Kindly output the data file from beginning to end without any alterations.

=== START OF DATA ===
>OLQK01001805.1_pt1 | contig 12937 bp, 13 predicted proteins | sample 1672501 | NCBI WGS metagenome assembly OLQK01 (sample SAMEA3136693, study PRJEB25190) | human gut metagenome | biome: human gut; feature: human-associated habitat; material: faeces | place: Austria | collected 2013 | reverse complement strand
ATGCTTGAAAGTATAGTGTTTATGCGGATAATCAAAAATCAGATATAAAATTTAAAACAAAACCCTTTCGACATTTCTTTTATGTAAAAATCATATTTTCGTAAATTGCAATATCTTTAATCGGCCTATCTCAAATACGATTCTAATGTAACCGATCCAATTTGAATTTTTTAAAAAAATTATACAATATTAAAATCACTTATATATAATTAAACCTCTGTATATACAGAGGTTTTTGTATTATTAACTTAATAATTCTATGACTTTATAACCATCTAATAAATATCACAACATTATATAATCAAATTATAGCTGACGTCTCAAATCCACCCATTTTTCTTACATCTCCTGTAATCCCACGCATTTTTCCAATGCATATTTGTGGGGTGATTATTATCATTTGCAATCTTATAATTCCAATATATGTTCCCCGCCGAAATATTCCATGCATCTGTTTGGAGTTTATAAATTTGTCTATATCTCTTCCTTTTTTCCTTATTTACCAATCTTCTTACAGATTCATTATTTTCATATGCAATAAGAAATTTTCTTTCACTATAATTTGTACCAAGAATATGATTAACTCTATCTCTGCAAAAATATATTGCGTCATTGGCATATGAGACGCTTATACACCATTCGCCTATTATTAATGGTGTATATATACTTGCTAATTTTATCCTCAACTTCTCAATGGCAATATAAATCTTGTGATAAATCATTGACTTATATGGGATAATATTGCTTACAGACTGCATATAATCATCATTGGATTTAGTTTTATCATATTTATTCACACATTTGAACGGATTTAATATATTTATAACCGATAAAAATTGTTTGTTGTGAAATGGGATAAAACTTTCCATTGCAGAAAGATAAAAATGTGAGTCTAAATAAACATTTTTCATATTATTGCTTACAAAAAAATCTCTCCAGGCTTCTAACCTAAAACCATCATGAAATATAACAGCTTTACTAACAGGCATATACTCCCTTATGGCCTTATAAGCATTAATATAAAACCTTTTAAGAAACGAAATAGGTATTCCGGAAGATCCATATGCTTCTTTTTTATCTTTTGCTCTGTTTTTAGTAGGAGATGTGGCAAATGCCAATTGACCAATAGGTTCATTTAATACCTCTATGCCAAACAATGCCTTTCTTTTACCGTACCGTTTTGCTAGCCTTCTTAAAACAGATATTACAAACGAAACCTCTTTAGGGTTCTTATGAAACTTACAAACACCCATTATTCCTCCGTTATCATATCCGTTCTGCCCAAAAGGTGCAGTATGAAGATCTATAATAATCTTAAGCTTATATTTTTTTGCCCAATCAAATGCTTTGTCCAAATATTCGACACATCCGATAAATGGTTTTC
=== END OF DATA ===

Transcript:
>OLQK01001805.1_pt1 | contig 12937 bp, 13 predicted proteins | sample 1672501 | NCBI WGS metagenome assembly OLQK01 (sample SAMEA3136693, study PRJEB25190) | human gut metagenome | biome: human gut; feature: human-associated habitat; material: faeces | place: Austria | collected 2013 | reverse complement strand
ATGCTTGAAAGTATAGTGTTTATGCGGATAATCAAAAATCAGATATAAAATTTAAAACAAAACCCTTTCGACATTTCTTTTATGTAAAAATCATATTTTCGTAAATTGCAATATCTTTAATCGGCCTATCTCAAATACGATTCTAATGTAACCGATCCAATTTGAATTTTTTAAAAAAATTATACAATATTAAAATCACTTATATATAATTAAACCTCTGTATATACAGAGGTTTTTGTATTATTAACTTAATAATTCTATGACTTTATAACCATCTAATAAATATCACAACATTATATAATCAAATTATAGCTGACGTCTCAAATCCACCCATTTTTCTTACATCTCCTGTAATCCCACGCATTTTTCCAATGCATATTTGTGGGGTGATTATTATCATTTGCAATCTTATAATTCCAATATATGTTCCCCGCCGAAATATTCCATGCATCTGTTTGGAGTTTATAAATTTGTCTATATCTCTTCCTTTTTTCCTTATTTACCAATCTTCTTACAGATTCATTATTTTCATATGCAATAAGAAATTTTCTTTCACTATAATTTGTACCAAGAATATGATTAACTCTATCTCTGCAAAAATATATTGCGTCATTGGCATATGAGACGCTTATACACCATTCGCCTATTATTAATGGTGTATATATACTTGCTAATTTTATCCTCAACTTCTCAATGGCAATATAAATCTTGTGATAAATCATTGACTTATATGGGATAATATTGCTTACAGACTGCATATAATCATCATTGGATTTAGTTTTATCATATTTATTCACACATTTGAACGGATTTAATATATTTATAACCGATAAAAATTGTTTGTTGTGAAATGGGATAAAACTTTCCATTGCAGAAAGATAAAAATGTGAGTCTAAATAAACATTTTTCATATTATTGCTTACAAAAAAATCTCTCCAGGCTTCTAACCTAAAACCATCATGAAATATAACAGCTTTACTAACAGGCATATACTCCCTTATGGCCTTATAAGCATTAATATAAAACCTTTTAAGAAACGAAATAGGTATTCCGGAAGATCCATATGCTTCTTTTTTATCTTTTGCTCTGTTTTTAGTAGGAGATGTGGCAAATGCCAATTGACCAATAGGTTCATTTAATACCTCTATGCCAAACAATGCCTTTCTTTTACCGTACCGTTTTGCTAGCCTTCTTAAAACAGATATTACAAACGAAACCTCTTTAGGGTTCTTATGAAACTTACAAACACCCATTATTCCTCCGTTATCATATCCGTTCTGCCCAAAAGGTGCAGTATGAAGATCTATAATAATCTTAAGCTTATATTTTTTTGCCCAATCAAATGCTTTGTCCAAATATTCGACACATCCGATAAATGGTTTTC